San Diego’s Budget Solution on the Backs of Retirees and the Poor

Earlier this week, Jerry Sanders unveiled his budget proposal (full proposal here) for city council review and vote. The budget is, perhaps unsurprisingly, mostly a corruption of the notion of “fair” and revives the locally legendary magic budget fairy to close a $60 million gap. It’s a mess all around, but budget cuts unnecessarily target retirees and low-income city employees in the name of “fairness” and far too many are willing to roll over because it’s easier and deficits are scary.

$11 million in fees and $3.8 million from the Library Systems Improvement fund are, at first blush, relatively minor. But the rest of the $60 million will come from several eyebrow-raising locations. $17.8 million will come from a surprise rainy-day fund that nobody outside of the financial folks seemed to know about until recently (efficiency at its finest). As Councilmember Gloria noted, reflecting on a midyear budget vote to close 7 libraries and rec centers “I shudder to think what would have happened if the council consented to doing that only to find $17.8 million that is currently available.” The City Attorney tried to defend nobody having any idea about this money by basically saying ‘running a city is complicated’. It fell to City CFO Mary Lewis to defend the mayor’s office:

“In prior budgets, we were looking at how do we right-size the city,” Lewis said. “It was just a different policy discussion about the budget and balancing the budget.”

I mean, I suppose running a city is complicated. But I mean, if it’s your job…

The remaining $30 million would come from an across-the-board 6% paycut for all city employees from the mayor on down. You may be familiar with this concept under other names like flat tax, fair tax, increased sales tax, etc. Basically, a regressive financial hit cloaked in the guise of fair. Thing is, rent and utilities and food and gas and a thousand other things that people need in order to live don’t change in price based on percentage. So as has been explained a thousand times before, without allowances for cost of living, these sorts of cuts hit hardest those who make the least. Which is a problem for its proponents..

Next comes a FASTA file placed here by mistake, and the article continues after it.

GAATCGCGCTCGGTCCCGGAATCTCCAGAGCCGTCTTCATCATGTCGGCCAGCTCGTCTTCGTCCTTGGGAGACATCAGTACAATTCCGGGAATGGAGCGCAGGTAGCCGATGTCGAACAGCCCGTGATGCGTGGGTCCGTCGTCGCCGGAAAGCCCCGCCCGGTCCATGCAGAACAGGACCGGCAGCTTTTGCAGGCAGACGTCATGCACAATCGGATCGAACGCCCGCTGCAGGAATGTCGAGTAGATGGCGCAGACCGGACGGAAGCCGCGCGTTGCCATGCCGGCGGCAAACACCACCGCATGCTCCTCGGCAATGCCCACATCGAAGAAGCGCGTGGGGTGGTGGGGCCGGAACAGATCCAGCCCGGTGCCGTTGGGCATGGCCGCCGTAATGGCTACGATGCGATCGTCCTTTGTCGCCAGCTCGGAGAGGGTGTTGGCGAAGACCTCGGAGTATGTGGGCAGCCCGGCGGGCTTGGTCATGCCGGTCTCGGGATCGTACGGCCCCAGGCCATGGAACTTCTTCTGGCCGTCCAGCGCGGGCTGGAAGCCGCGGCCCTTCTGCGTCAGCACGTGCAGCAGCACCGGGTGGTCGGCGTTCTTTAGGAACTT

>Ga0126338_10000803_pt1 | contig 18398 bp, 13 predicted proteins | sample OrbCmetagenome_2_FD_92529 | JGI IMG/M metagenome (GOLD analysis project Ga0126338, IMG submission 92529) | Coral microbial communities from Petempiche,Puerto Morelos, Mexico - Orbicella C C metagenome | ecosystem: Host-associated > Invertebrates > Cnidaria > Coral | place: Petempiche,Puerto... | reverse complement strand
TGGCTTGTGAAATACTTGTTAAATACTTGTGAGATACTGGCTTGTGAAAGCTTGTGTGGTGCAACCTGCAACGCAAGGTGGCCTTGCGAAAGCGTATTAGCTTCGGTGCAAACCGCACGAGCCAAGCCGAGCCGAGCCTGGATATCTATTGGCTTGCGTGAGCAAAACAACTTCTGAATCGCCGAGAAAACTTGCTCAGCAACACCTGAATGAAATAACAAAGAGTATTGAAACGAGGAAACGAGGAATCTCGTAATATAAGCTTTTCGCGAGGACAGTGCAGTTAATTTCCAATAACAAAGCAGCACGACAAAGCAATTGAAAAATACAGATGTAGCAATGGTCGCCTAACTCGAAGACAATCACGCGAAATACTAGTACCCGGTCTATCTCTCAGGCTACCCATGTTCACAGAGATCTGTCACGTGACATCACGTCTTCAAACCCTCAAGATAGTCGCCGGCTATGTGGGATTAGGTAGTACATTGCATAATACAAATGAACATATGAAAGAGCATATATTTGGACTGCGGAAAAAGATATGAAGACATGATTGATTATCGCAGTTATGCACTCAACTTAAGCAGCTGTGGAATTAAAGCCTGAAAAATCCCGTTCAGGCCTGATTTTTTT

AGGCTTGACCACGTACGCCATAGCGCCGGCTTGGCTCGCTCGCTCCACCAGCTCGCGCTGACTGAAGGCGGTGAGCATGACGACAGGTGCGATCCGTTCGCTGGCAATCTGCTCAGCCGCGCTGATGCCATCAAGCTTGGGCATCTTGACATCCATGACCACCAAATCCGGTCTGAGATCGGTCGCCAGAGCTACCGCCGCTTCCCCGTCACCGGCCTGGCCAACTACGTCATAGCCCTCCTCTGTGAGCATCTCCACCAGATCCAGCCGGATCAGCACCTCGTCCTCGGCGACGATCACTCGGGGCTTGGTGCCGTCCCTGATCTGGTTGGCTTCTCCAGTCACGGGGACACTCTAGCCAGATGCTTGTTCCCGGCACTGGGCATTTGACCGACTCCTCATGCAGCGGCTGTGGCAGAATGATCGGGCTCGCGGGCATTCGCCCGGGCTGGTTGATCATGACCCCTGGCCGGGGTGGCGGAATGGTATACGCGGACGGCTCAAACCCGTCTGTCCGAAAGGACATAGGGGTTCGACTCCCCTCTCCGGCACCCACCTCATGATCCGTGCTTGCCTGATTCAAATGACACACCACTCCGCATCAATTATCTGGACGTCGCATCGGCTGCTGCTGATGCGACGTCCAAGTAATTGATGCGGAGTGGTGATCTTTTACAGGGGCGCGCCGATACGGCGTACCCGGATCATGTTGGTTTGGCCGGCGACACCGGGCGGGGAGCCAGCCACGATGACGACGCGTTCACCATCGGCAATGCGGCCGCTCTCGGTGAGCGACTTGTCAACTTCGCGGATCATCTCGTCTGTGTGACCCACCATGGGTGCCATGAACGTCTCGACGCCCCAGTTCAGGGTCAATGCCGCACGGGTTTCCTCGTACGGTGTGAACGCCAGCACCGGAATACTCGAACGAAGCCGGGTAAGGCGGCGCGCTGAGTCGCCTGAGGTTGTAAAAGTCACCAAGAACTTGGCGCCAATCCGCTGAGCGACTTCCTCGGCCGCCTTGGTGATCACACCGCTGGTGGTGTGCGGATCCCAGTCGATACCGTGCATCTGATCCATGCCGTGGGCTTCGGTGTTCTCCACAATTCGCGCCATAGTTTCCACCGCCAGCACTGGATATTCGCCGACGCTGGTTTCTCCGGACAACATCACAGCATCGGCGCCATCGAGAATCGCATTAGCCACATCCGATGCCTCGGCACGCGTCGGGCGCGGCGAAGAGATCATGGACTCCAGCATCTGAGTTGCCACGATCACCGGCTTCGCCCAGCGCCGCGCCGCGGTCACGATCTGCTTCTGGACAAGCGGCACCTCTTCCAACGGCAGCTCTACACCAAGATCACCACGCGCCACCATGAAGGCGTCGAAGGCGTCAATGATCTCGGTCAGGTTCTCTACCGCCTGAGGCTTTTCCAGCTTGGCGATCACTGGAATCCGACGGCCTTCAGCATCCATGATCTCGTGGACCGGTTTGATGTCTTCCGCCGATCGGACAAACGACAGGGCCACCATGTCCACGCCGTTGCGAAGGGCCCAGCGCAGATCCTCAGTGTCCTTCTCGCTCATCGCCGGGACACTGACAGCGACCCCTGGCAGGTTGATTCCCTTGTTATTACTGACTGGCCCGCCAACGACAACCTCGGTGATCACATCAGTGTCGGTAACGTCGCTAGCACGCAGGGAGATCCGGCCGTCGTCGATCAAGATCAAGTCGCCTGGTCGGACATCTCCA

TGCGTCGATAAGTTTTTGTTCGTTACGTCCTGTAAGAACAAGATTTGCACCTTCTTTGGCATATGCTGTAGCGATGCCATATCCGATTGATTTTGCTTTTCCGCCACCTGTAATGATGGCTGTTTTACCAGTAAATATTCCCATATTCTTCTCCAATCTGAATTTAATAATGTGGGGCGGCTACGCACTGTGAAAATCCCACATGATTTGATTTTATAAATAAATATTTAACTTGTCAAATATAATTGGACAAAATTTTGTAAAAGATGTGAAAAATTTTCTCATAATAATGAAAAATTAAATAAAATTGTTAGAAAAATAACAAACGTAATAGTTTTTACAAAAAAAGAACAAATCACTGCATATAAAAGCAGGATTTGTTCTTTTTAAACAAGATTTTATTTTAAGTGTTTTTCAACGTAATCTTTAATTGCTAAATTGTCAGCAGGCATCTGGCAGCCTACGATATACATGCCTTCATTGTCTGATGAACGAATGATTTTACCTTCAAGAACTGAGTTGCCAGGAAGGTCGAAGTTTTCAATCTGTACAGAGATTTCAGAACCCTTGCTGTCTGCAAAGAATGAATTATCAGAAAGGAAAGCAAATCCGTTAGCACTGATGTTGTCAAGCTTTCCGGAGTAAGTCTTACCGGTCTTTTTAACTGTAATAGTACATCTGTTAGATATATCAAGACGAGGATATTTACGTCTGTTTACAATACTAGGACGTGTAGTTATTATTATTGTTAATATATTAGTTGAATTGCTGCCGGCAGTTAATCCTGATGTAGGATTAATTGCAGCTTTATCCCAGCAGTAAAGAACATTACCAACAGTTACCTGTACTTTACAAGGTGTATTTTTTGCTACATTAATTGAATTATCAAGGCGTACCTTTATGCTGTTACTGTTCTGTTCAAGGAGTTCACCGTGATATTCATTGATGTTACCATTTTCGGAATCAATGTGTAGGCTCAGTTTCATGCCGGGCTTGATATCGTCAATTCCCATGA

Mayor Sanders defends these proposed cuts- in the midst of negotiations with all five of the city employee unions- by insisting that the only other option is layoffs. Even leaving aside the credibility that’s lost when the Mayor’s office can just up and discover $17.8 million lying around that nobody knew about, this isn’t a black-and-white issue. Obviously cuts are necessary, but cuts that still drive city employees to seek government benefits to survive kinda defeats the purpose of… keeping current city employees from needing that support. CityBeat paid lip service to this while endorsing the budget proposal, largely under the apparent presumption that coming up with and passing an actual different, better budget would be too difficult.

But the punitive air involved here- both from the Mayor and from otherwise-reliable progressive sources like CityBeat- is troubling to say the least. The notion that the city unions negotiated TOO good a deal last time and that correcting deals that are now seen as overgenerous should trump putting the best policy forward. But that’s nothing new and demonstrates exactly WHY unions are so aggressive in contract negotiations. They know that at every opportunity, organized labor will be the first target for cuts. In this case, major cuts to retiree health care are coupled with regressive pay cuts because it’s apparently too much of a hassle to produce and pass a progressive budget solution.

But even more, it’s a sign of San Diego’s economic model. Tourism is such a dramatic and vital source of income for the city that perpetuating an internal economy that’s fundamentally dysfunctional is fine- just keep the beaches full and the Convention Center booked. Until city leaders commit to systemic changes to local budget structures, I suppose this is what we’re gonna get.